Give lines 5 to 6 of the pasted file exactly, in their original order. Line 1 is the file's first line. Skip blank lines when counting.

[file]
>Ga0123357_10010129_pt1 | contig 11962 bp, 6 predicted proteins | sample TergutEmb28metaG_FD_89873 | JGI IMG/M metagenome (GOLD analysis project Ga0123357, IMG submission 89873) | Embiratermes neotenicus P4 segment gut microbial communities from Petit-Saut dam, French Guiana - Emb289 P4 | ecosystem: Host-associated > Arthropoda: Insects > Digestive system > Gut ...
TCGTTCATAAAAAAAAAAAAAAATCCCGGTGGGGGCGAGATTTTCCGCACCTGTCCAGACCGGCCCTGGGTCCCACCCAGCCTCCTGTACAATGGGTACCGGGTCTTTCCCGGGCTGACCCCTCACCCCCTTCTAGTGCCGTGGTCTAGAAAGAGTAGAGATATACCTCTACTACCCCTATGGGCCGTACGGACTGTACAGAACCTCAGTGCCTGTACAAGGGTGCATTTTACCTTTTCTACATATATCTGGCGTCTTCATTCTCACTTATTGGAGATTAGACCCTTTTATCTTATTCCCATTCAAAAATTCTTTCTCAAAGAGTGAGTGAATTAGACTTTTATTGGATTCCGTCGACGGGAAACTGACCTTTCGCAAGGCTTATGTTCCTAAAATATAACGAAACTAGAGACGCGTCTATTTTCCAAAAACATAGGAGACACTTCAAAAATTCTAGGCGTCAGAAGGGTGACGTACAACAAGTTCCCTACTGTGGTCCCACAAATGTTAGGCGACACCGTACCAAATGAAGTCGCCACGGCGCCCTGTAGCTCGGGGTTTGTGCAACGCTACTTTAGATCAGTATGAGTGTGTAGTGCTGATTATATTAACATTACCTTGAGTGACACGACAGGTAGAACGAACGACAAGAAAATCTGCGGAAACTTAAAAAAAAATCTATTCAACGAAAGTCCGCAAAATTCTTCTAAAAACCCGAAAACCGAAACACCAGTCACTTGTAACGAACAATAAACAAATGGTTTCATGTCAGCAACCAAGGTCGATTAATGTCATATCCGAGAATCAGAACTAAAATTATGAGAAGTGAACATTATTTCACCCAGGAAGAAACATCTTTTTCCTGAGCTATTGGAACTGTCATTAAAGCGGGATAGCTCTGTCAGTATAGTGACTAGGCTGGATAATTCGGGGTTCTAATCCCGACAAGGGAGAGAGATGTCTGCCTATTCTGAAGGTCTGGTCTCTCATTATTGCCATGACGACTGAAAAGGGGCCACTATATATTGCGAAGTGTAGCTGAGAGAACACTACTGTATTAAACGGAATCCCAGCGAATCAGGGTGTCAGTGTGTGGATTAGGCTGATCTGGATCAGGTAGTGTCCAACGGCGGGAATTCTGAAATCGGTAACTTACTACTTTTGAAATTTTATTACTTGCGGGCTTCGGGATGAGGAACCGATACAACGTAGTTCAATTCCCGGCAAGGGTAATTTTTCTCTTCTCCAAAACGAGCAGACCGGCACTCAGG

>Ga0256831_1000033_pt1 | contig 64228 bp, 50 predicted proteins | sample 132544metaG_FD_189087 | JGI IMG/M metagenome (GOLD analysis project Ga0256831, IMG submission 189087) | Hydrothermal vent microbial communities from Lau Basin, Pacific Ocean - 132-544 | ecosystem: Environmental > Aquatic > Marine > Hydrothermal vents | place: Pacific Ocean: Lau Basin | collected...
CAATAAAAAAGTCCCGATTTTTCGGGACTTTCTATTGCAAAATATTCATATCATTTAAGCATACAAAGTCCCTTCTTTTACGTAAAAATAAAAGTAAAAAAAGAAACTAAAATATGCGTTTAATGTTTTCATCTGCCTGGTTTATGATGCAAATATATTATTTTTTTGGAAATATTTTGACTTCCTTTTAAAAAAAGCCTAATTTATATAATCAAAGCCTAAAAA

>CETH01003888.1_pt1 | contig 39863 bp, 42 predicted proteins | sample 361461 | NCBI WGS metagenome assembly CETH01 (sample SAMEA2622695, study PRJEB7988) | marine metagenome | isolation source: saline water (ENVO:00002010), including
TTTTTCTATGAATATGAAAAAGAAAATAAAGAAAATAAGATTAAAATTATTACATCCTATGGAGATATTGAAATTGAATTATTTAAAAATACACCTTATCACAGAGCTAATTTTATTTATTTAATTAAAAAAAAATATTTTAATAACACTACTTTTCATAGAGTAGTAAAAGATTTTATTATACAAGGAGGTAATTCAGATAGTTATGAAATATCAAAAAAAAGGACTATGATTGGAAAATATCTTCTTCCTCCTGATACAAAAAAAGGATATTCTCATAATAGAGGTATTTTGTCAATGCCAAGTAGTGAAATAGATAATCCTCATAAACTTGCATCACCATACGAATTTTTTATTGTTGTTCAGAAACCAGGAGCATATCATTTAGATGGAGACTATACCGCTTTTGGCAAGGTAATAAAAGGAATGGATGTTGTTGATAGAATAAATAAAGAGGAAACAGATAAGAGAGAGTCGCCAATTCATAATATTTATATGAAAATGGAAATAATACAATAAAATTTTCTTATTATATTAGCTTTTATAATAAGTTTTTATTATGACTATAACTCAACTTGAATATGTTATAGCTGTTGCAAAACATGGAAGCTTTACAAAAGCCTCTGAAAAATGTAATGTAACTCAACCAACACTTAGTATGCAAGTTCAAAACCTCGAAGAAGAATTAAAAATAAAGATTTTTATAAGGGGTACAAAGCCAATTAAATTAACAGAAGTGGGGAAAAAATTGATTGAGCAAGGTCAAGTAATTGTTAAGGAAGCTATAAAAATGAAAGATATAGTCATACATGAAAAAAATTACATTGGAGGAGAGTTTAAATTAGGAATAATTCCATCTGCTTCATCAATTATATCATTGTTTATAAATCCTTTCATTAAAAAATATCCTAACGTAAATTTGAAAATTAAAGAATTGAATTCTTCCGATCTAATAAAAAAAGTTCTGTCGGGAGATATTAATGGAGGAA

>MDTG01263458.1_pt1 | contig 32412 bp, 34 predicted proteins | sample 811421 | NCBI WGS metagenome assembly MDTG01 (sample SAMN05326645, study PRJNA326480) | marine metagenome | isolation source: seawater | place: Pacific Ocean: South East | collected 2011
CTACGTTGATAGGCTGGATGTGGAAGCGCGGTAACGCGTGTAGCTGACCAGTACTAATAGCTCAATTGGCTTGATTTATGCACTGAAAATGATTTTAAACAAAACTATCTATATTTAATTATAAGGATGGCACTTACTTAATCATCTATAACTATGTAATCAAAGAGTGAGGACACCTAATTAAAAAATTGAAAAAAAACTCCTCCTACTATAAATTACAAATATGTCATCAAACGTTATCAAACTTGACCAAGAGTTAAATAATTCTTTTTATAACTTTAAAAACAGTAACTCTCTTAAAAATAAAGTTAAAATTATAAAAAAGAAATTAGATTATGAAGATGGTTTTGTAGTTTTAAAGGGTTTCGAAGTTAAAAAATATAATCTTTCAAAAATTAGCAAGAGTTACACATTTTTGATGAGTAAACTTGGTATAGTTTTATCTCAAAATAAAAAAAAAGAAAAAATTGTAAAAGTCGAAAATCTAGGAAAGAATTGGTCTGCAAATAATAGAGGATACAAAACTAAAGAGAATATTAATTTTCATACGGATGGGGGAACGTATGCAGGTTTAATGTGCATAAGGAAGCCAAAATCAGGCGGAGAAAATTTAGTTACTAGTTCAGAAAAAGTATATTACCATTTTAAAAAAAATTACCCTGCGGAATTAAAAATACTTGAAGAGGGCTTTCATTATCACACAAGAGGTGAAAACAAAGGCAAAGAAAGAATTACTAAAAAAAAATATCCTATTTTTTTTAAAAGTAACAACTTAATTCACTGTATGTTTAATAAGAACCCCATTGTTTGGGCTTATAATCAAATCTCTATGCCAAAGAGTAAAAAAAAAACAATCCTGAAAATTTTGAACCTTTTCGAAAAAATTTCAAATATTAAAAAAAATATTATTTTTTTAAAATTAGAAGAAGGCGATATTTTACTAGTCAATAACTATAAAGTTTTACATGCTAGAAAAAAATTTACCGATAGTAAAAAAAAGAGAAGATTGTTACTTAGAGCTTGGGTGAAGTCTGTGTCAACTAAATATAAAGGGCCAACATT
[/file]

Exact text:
>CETH01003888.1_pt1 | contig 39863 bp, 42 predicted proteins | sample 361461 | NCBI WGS metagenome assembly CETH01 (sample SAMEA2622695, study PRJEB7988) | marine metagenome | isolation source: saline water (ENVO:00002010), including
TTTTTCTATGAATATGAAAAAGAAAATAAAGAAAATAAGATTAAAATTATTACATCCTATGGAGATATTGAAATTGAATTATTTAAAAATACACCTTATCACAGAGCTAATTTTATTTATTTAATTAAAAAAAAATATTTTAATAACACTACTTTTCATAGAGTAGTAAAAGATTTTATTATACAAGGAGGTAATTCAGATAGTTATGAAATATCAAAAAAAAGGACTATGATTGGAAAATATCTTCTTCCTCCTGATACAAAAAAAGGATATTCTCATAATAGAGGTATTTTGTCAATGCCAAGTAGTGAAATAGATAATCCTCATAAACTTGCATCACCATACGAATTTTTTATTGTTGTTCAGAAACCAGGAGCATATCATTTAGATGGAGACTATACCGCTTTTGGCAAGGTAATAAAAGGAATGGATGTTGTTGATAGAATAAATAAAGAGGAAACAGATAAGAGAGAGTCGCCAATTCATAATATTTATATGAAAATGGAAATAATACAATAAAATTTTCTTATTATATTAGCTTTTATAATAAGTTTTTATTATGACTATAACTCAACTTGAATATGTTATAGCTGTTGCAAAACATGGAAGCTTTACAAAAGCCTCTGAAAAATGTAATGTAACTCAACCAACACTTAGTATGCAAGTTCAAAACCTCGAAGAAGAATTAAAAATAAAGATTTTTATAAGGGGTACAAAGCCAATTAAATTAACAGAAGTGGGGAAAAAATTGATTGAGCAAGGTCAAGTAATTGTTAAGGAAGCTATAAAAATGAAAGATATAGTCATACATGAAAAAAATTACATTGGAGGAGAGTTTAAATTAGGAATAATTCCATCTGCTTCATCAATTATATCATTGTTTATAAATCCTTTCATTAAAAAATATCCTAACGTAAATTTGAAAATTAAAGAATTGAATTCTTCCGATCTAATAAAAAAAGTTCTGTCGGGAGATATTAATGGAGGAA